FDA Drug Approvals and Combination Therapies

Question: How many FDA-approved therapies consist of multiple active chemicals or biologics, and how many clinical trials employ combination treatments?

Rationale: The most effective strategies to curb the rise of cardiometabolic diseases in the late 20th century focused on single risk factors. Population-level blood pressure and cholesterol, for instance, decreased in large part from pharmaceuticals. The returns on these innovations now appear to be diminishing: obesity rates continue to rise, and gains in healthy life expectancy trail that of total life expectancy. If these patterns reflect a broader depiction of the modern human condition, then we should question if such complex challenges can be addressed through such focused countermeasures. The primary question of interest here is how many approved therapies consist of multiple active chemicals or biologics.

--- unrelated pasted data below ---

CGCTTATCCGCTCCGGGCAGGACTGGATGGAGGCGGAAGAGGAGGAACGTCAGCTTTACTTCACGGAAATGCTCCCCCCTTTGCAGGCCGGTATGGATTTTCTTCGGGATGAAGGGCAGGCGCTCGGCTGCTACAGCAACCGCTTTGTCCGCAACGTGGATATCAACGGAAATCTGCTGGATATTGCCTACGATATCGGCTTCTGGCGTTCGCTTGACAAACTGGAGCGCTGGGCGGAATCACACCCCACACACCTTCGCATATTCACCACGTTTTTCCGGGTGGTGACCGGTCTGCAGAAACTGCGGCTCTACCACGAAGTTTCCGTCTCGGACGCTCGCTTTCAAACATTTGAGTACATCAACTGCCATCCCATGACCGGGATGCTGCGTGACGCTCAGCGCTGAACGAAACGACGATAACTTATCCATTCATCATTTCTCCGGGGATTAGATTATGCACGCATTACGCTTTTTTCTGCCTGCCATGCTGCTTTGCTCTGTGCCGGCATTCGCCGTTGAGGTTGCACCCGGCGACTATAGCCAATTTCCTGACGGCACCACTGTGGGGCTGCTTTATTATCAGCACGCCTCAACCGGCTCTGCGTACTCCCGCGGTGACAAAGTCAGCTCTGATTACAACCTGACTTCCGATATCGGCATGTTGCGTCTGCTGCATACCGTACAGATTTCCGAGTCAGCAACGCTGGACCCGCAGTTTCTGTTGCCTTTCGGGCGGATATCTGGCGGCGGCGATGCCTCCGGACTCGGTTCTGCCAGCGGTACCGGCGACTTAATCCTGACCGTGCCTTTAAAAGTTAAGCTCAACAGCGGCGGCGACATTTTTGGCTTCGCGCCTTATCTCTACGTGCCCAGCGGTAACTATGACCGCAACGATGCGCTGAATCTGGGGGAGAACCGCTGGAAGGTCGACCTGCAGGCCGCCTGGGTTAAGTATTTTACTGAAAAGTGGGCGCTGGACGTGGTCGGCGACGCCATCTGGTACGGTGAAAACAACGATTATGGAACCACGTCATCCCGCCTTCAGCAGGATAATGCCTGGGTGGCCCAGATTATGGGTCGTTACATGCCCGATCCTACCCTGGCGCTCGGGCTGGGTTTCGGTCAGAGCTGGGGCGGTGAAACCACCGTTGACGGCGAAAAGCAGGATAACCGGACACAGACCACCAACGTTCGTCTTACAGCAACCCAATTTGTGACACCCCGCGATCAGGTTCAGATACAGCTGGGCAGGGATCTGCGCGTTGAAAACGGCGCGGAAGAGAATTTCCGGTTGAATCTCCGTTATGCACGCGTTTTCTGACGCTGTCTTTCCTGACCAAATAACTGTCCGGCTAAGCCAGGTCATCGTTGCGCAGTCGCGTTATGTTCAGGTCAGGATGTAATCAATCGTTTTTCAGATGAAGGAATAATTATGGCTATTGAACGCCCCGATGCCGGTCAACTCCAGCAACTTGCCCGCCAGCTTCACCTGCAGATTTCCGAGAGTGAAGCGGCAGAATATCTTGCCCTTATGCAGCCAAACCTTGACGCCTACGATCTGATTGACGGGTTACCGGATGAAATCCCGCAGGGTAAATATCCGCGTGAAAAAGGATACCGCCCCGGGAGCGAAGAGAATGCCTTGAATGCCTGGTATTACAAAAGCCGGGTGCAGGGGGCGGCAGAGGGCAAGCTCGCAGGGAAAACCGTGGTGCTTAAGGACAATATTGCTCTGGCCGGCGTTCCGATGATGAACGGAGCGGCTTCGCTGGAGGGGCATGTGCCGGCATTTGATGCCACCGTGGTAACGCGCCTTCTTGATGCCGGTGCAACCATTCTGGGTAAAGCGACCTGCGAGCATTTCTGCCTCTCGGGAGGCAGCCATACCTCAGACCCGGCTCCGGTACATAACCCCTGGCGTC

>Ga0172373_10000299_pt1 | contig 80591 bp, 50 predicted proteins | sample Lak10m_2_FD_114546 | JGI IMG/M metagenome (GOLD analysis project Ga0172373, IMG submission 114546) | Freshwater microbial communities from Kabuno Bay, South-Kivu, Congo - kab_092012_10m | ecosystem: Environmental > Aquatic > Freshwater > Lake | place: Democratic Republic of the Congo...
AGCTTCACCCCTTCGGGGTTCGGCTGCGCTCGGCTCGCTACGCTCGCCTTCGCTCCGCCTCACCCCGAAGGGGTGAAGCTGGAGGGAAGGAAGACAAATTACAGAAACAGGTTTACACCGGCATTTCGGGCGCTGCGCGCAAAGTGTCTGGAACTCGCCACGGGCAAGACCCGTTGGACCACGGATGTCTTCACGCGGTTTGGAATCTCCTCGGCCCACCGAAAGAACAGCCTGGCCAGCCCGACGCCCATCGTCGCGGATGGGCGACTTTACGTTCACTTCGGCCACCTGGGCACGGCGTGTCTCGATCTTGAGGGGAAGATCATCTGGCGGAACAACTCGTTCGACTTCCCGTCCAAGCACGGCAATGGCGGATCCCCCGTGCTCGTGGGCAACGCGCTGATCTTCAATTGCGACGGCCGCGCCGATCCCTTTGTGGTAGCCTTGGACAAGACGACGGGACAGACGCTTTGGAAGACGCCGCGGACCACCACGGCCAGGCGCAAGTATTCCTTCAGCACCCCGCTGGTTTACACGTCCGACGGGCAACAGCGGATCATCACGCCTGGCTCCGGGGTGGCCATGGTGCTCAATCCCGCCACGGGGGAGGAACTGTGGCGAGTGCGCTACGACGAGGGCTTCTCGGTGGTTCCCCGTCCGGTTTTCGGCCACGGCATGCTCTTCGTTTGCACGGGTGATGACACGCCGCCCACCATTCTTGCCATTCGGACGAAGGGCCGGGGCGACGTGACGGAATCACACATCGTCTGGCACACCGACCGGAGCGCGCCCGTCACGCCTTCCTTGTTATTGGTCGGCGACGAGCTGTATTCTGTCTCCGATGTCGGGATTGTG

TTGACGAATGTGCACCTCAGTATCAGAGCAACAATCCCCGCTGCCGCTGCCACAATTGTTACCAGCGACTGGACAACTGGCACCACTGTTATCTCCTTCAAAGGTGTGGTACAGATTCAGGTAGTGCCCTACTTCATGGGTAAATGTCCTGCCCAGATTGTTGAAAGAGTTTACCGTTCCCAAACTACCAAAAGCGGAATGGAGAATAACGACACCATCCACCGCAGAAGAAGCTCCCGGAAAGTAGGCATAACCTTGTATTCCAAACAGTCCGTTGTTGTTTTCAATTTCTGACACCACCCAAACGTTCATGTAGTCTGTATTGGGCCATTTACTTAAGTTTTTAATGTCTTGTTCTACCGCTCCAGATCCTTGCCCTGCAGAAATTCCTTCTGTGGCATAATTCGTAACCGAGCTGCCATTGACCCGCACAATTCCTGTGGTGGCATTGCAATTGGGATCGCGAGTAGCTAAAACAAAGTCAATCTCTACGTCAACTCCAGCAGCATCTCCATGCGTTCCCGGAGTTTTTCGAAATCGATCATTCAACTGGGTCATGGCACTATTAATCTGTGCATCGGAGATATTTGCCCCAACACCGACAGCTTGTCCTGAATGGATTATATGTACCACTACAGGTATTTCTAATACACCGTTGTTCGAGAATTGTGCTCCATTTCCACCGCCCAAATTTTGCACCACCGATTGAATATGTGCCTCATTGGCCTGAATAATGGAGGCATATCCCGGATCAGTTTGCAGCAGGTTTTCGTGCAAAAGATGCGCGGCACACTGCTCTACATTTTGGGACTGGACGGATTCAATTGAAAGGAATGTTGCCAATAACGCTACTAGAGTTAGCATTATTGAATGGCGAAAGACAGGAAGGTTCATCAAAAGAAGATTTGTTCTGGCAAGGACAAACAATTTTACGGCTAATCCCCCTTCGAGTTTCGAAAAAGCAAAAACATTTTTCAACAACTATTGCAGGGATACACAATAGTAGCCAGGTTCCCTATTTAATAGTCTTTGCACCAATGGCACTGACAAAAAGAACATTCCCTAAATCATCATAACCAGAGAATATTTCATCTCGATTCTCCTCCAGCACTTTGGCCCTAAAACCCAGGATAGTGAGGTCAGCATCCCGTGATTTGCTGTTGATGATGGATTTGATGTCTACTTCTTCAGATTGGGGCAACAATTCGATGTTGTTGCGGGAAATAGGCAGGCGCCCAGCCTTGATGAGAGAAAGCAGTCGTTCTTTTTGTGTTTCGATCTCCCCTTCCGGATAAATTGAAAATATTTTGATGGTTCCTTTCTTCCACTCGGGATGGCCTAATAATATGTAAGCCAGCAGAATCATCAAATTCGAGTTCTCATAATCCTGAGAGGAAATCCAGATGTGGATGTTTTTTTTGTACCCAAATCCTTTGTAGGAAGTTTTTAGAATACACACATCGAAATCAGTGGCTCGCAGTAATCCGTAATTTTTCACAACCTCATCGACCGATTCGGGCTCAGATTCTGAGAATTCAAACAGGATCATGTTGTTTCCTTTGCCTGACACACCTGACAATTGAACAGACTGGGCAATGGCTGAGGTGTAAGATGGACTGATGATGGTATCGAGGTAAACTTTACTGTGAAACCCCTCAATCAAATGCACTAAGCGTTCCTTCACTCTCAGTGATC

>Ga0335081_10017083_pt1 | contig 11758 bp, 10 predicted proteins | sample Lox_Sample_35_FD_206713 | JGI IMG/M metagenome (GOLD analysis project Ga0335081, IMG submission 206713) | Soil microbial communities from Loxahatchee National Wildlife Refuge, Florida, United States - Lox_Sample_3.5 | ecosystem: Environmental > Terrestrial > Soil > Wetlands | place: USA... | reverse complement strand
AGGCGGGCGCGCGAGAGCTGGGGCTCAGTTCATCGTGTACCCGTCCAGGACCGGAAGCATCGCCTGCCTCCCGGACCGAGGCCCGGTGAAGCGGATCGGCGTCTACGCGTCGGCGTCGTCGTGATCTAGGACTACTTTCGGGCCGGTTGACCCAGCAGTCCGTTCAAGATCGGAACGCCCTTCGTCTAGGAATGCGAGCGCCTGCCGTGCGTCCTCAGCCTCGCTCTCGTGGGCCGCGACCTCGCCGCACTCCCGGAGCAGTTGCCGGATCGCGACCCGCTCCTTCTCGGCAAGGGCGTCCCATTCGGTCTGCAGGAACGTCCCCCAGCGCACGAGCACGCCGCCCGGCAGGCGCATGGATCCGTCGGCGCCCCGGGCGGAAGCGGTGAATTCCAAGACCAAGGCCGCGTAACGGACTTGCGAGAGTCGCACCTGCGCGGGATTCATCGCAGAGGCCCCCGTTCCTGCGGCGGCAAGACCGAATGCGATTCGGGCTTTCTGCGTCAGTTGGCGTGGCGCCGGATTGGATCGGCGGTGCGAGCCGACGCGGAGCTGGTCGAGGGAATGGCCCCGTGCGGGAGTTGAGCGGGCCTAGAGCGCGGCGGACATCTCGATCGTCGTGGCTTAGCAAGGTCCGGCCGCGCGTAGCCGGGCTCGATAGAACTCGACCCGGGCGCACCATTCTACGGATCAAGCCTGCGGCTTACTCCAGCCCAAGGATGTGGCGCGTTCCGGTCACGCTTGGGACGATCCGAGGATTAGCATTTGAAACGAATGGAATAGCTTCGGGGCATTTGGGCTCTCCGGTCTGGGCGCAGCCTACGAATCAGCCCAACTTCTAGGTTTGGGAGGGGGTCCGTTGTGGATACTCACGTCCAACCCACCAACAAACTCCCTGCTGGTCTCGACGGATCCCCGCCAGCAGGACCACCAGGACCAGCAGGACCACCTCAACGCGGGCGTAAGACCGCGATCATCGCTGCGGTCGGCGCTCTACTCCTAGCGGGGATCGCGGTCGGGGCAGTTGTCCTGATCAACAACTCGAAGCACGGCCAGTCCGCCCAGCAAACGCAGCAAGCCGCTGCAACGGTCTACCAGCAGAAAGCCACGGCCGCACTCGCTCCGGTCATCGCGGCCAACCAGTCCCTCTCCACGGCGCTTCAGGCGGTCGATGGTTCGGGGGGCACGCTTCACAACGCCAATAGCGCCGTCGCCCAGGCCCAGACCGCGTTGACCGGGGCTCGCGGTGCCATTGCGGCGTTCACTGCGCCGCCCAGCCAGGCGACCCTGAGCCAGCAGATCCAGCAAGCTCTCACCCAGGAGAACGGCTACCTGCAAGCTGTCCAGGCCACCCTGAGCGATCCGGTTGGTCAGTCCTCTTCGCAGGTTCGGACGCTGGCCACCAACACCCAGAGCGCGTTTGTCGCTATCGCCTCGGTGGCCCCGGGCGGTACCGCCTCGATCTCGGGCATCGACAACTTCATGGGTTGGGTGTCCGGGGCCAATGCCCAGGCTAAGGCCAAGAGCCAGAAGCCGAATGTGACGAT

Procedure: Drugs@FDA is queried with filters on drugs which are original Submissions, Prescription or Over the Counter Status, and an ANDA, NDA or BLA Application type. Clinical trial metadata is queried with filters on trials that are Not Yet Recruiting, Recruiting, Enrolling, Active, or Not Recruiting, and where Age Group is greater than 18, and an Interventional Study Type. A keyword search for “combination” is performed in the study description.